Accounts of chemical research
Single-Molecule Electrical Detection: A Promising Route toward the Fundamental Limits of Chemistry and Life Science
Yu Li, Chen Yang, Xuefeng Guo
The ultimate limit of analytical chemistry is single-molecule detection, which allows one to visualize the dynamic processes of chemical/biological interactions with single-molecule or single-event sensitivity and hence enables the study of stochastic fluctuations under equilibrium conditions and the observation of time trajectories and reaction pathways of individual species in nonequilibrated systems. In addition, such studies may also allow the direct observation of novel microscopic quantum effects and fundamental discoveries of underlying molecular mechanisms in organic reactions and biological processes that are not accessible in ensemble experiments, thus providing unique opportunities to solve the key problems of physical, chemical, and life sciences. Consequently, the field of single-molecule detection has received considerable attention and has witnessed tremendous advances in different directions in combination with other disciplines. This Account describes our ongoing work on the development of groundbreaking methods (termed “single-molecule electrical approaches”) of translating the detailed processes of chemical reactions or biological functions into detectable electrical signals at the single-event level on the platform of single-molecule electronic devices, with a particular focus on graphene–molecule–graphene single-molecule junctions (GMG-SMJs) and silicon-nanowire-based single-molecule electrical nanocircuits. These nanocircuit-based architectures are complementary to conventional optical or mechanical techniques but exhibit obvious advantages such as the absence of problems associated with bleaching and fluorescent labeling.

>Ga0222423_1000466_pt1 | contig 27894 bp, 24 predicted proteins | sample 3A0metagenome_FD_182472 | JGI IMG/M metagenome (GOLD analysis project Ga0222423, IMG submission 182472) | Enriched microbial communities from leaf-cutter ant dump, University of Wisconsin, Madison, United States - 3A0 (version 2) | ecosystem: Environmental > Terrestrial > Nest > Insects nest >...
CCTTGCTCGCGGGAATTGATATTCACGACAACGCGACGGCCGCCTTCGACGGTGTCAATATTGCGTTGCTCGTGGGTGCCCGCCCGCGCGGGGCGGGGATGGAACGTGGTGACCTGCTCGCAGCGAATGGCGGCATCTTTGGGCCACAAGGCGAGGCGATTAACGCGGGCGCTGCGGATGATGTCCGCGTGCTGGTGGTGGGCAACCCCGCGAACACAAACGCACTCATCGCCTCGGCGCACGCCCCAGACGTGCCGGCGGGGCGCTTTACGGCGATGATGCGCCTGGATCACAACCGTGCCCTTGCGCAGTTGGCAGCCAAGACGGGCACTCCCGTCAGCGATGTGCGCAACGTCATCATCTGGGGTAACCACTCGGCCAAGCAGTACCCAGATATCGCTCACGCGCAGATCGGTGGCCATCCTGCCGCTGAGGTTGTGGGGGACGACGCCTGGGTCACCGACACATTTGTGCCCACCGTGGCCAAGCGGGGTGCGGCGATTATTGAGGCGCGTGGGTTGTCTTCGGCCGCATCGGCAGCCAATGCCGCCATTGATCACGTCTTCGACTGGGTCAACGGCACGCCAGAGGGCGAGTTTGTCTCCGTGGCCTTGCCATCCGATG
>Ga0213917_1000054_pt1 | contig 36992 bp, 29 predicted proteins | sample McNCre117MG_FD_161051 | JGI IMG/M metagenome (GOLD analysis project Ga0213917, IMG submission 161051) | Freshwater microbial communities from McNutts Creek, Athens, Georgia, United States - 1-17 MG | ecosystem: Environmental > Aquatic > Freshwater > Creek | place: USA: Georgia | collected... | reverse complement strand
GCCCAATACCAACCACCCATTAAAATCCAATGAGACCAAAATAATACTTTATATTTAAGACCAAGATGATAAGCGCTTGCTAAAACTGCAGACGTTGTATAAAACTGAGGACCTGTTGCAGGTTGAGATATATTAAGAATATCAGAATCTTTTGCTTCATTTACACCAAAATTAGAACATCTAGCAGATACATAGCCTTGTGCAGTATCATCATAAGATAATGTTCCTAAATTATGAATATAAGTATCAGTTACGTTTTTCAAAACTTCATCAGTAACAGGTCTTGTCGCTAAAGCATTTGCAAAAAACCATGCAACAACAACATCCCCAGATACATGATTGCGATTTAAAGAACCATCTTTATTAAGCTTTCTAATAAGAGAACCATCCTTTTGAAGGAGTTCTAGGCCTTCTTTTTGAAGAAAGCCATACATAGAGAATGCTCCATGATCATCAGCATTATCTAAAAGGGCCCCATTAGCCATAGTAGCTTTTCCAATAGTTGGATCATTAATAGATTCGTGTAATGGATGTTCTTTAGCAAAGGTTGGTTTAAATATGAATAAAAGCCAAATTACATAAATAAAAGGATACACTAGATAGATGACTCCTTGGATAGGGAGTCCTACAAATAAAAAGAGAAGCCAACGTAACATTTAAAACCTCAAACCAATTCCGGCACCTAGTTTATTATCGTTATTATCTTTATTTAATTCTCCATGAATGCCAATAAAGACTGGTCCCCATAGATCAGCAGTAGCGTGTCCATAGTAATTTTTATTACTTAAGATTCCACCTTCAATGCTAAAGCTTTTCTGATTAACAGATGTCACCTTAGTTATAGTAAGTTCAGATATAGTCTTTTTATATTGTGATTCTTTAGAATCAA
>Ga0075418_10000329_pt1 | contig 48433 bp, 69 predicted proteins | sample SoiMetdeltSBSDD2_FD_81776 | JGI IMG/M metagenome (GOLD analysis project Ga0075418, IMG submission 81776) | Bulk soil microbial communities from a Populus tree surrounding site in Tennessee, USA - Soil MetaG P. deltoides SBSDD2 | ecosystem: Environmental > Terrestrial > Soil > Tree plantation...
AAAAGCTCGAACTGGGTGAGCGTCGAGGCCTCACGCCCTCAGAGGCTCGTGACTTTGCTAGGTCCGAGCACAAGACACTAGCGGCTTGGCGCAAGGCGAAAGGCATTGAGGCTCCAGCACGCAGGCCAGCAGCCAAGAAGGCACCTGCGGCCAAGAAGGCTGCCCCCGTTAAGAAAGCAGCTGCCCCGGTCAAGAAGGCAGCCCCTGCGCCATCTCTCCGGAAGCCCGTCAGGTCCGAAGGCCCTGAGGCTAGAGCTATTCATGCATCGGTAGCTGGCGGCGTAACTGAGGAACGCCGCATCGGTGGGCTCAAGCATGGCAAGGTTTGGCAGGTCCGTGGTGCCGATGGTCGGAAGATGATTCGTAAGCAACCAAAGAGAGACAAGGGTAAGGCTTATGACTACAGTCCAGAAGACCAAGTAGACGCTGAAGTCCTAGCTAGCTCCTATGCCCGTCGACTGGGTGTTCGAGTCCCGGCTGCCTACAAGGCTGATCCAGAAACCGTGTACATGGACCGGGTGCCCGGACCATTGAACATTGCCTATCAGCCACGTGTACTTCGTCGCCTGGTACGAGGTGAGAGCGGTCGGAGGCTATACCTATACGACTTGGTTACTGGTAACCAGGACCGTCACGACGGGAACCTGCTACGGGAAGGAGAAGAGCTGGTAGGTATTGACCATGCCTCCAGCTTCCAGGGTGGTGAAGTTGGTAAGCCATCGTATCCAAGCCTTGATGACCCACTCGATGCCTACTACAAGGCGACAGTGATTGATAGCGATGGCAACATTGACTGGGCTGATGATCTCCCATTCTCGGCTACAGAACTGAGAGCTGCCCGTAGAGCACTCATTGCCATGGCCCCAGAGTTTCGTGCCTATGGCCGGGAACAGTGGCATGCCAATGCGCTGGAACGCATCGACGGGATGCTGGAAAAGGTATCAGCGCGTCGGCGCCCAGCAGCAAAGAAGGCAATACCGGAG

Dash-line lithography (DLL) is an efficient lithographic method of cutting graphene and forming carboxylic-acid-functionalized nanogapped graphene point contact arrays developed to address the formidable challenges of molecular device fabrication difficulty and poor stability. Molecules of interest terminated by amines on both ends can be covalently sandwiched between graphene point contacts to create high-throughput robust GMG-SMJs containing only one molecule as the conductive element. In conjunction with the ease of device fabrication and device stability, this feature distinguishes GMG-SMJs as a new testbed platform for single-molecule analysis characterized by high temporal resolution and superior signal-to-noise ratios. By exploiting the DLL method, we have fabricated molecular devices that are sensitive to external stimuli and are capable of transducing chemical/biochemical events into electrical signals at the single-molecule level, with notable examples including host–guest interaction, hydrogen bond dynamics, DNA intercalation, photoinduced conformational transition, carbocation formation, nucleophilic addition, and stereoelectronic effect. In addition to GMG-SMJs and considering compatibility with the silicon-based industry, we have also developed a reliable method of point-functionalizing silicon-nanowire-based nanotransistors to afford single-molecule electrical nanocircuits. This approach proved to be a robust platform for single-molecule electrical analysis capable of probing fast dynamic processes such as single-protein detection, DNA hybridization/polymorphism, and motor rotation dynamics.
The above systematic investigations emphasize the importance and unique advantages of universal single-molecule electrical approaches for realizing direct, label-free, real-time electrical measurements of reaction dynamics with single-event sensitivity. These approaches promise a fascinating mainstream platform to explore the dynamics of stochastic processes in chemical/biological systems as well as gain information in fields ranging from reaction chemistry for elucidating the intrinsic mechanisms to genomics or proteomics for accurate molecular and even point-of-care clinical diagnoses.